Help! I have ants in my kitchen and want them out! How do I get rid of the ants in my house?
- Oscar, Oakland, CA, USA
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Although many ants are quite beautiful and really have no interest in entering our homes, there are a few species that we call "household pests". Depending on where you live resources to identify the particular ant species you have invading your home may or may not be possible, but knowing which species you are after can help. A helpful resource to identify common household pest ants can be found here.
There are several ways to try to control or exterminate these unwelcome ant guests in your kitchen or other parts of your home:
1) Clean. If you know where the ants are coming into your home, you could try to discourage them from coming in. This can be done several ways including making sure their food sources are unavailable (store foods in airtight containers). Also it is important to keep any areas where you see the ants foraging or coming in very clean which includes wiping down any areas with soapy water. This is not because the ants are dirty, but because they communicate with each other by laying scent trails (pheromones) where they walk to let others know where to search for food.
2) Discourage. Another option would be to block/exclude them from coming into your home. There are many products available for this at your local hardware store such as caulk or petroleum jelly, but you could also try using a very fine, silty powder (such as cinnamon, cayenne pepper, diatomaceous earth, corn starch, etc.) to plug any holes the ants are using to come into your home. It will be most effective if you can figure out where they are coming into your home on the inside and outside and block both entrances. You will have to keep reapplying until you no longer see any ants in your home. The fine, silty powders get stuck in the small hairs on their legs and body and since the ants do not seem to like this they avoid these areas. These are also good options if you would prefer not to use chemicals or if you have small children or pets around. This will not kill the ants, but simply discourage them from entering your home.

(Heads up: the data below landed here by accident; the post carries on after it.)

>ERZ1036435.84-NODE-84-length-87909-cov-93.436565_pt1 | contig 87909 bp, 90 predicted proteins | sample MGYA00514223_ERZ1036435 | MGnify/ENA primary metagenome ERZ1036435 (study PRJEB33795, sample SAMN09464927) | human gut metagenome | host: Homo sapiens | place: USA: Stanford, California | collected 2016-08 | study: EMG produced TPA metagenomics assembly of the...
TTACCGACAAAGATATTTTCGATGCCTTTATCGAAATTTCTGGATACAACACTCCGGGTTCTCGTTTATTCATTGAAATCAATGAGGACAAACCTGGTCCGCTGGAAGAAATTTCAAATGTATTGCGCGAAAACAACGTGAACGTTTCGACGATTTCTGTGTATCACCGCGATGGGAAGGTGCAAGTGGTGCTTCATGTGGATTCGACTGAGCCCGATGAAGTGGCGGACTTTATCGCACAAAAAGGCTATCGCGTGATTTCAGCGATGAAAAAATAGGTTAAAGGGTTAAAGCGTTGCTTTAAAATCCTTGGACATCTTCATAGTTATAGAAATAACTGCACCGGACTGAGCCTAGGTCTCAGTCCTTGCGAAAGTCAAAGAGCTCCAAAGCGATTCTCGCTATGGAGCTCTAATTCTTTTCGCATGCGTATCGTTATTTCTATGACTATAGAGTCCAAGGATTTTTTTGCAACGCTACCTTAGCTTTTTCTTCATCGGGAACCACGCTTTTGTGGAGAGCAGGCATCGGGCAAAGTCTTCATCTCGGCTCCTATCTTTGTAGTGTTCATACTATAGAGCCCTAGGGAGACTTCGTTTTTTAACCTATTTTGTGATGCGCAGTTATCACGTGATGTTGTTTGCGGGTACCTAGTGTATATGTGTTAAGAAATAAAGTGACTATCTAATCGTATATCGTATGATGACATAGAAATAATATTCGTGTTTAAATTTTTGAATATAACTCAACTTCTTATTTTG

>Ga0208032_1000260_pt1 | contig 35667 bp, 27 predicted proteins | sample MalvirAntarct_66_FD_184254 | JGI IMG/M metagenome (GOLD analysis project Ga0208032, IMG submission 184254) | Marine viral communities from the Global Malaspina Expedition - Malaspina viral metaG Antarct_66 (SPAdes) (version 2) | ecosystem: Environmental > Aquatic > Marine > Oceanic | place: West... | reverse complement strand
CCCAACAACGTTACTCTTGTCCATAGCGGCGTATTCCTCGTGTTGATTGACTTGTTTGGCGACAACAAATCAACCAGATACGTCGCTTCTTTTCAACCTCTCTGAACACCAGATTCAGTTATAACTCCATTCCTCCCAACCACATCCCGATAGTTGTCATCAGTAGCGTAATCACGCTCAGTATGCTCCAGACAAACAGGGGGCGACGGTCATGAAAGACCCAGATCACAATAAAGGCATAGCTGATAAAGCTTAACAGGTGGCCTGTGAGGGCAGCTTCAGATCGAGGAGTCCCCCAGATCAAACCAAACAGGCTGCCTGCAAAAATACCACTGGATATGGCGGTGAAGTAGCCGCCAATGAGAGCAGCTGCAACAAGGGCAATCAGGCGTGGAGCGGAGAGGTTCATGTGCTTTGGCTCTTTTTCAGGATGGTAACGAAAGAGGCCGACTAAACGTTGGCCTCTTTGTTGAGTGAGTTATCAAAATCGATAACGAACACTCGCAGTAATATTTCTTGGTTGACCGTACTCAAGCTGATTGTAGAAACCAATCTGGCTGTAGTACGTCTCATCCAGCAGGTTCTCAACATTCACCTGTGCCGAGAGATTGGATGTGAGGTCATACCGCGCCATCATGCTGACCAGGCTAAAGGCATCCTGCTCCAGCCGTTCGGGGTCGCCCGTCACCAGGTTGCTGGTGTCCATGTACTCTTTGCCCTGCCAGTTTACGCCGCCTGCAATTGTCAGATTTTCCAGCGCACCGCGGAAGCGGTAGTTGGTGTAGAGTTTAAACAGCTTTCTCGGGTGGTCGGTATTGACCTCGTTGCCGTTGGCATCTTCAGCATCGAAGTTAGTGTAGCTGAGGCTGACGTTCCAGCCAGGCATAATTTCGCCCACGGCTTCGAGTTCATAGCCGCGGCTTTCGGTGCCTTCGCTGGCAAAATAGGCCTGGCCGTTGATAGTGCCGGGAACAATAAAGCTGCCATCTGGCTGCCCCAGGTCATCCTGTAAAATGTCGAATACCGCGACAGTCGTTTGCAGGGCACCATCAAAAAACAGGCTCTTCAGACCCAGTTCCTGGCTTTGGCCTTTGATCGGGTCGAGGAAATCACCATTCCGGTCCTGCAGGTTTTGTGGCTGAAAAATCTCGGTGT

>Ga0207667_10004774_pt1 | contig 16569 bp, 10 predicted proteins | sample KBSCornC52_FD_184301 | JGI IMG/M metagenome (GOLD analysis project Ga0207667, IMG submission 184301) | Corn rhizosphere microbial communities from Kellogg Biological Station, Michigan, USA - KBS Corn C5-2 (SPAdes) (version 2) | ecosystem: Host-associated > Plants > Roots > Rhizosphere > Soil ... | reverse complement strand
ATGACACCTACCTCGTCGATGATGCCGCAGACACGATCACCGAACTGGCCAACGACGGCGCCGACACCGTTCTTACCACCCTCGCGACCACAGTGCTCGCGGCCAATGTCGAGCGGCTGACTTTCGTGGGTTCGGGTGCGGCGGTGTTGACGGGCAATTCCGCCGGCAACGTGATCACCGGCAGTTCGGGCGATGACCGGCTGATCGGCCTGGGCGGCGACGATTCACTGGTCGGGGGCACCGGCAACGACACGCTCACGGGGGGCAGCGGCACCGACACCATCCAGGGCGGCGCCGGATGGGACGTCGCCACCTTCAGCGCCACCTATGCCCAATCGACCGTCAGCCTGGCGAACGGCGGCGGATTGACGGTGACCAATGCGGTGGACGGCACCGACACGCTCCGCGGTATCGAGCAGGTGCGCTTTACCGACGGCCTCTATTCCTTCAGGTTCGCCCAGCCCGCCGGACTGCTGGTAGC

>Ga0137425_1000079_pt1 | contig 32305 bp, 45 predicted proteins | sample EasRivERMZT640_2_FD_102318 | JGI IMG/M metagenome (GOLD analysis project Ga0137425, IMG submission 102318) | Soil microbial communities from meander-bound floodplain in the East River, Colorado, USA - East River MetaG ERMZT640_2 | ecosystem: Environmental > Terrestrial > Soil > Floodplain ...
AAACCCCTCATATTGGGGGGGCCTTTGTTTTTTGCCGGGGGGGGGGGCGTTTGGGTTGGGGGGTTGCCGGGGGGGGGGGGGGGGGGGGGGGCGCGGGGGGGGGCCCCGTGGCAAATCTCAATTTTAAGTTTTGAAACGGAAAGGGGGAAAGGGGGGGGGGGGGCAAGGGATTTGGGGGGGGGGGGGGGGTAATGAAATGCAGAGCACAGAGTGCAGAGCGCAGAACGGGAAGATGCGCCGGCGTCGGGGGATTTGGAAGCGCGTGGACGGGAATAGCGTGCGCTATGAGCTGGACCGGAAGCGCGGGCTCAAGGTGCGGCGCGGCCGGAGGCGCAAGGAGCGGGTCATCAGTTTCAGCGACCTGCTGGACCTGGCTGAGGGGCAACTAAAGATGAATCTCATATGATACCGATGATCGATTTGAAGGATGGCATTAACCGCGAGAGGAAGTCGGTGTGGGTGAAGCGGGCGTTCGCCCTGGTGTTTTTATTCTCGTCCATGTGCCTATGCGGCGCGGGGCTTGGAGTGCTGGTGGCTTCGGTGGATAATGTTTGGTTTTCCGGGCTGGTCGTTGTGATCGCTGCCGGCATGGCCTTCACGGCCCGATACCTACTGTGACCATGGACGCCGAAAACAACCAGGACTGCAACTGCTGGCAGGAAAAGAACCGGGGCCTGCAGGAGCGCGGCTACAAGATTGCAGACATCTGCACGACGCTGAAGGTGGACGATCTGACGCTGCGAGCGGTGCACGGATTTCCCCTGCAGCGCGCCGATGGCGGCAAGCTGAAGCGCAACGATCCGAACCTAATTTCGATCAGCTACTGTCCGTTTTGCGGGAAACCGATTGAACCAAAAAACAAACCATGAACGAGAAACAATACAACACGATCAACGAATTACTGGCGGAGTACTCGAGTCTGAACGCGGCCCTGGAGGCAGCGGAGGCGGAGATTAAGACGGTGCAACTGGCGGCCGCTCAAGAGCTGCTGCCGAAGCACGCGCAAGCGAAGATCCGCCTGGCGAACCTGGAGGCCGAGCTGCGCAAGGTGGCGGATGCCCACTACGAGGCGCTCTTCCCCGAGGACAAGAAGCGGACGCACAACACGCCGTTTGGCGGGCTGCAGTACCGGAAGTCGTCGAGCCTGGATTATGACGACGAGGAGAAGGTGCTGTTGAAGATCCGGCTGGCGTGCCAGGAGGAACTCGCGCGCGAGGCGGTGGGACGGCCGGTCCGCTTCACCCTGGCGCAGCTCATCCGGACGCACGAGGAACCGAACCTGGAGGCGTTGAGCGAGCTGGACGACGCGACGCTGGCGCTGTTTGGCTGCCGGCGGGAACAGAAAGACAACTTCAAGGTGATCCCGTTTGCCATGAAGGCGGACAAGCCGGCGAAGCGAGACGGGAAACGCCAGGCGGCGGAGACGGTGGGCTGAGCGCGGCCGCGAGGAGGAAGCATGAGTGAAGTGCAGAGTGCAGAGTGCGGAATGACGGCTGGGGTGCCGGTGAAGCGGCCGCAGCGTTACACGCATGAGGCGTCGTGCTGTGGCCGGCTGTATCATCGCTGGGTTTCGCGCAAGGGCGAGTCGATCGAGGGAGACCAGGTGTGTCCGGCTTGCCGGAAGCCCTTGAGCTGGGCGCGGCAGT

3) Toxic baits. If the above methods are not effective, then you may have to move onto using toxic baits. In most cases sweet sugar baits such as Boric acid (use low concentrations with less than 1% of the active ingredient) will be effective. Using indoor sprays are not effective. Although these sprays will kill the individual ant you see foraging in your home, the nest and queen are still nearby and will keep producing ant workers which will find their way into your home. This is why you need to use a toxic bait, which kill the ants slowly so the ant worker will take the poison back to the nest and will eventually get to the queen and kill the entire colony. You will want to place the baits in areas where you see the ants foraging or coming into your home and be sure to place them away from areas where children or pets are likely to find them.
Although most ants we find in our homes are only searching for food or shelter and are really only eyesores and do not really cause much real damage, there are one group of ants that can cause structural damage to your home. These are carpenter ants. Identification and treatment of carpenter ants is essential with these species. These ants do not eat wood, but burrow through wood to build their homes. So as their colonies get larger they need to bore through more wood to make larger cavities, which can damage any of the wooden parts of your home such as windows, doors, internal beams, or subfloors.
If you are finding winged ants in your home, you may want to read this AntBlog post: http://www.antweb.org/antblog/2013/07/flying-ants-in-my-home-or-something-else-tom-usa.html
Although ants in our homes can be a nuisance, remember that most ants are actually quite beneficial for the outside environment and local ecosystems. You can read more about the benefits of ants here: http://www.antweb.org/antblog/2012/08/what-good-are-ants-david-panama-city-florida-usa.html
Corrie Moreau & the AntAsk Team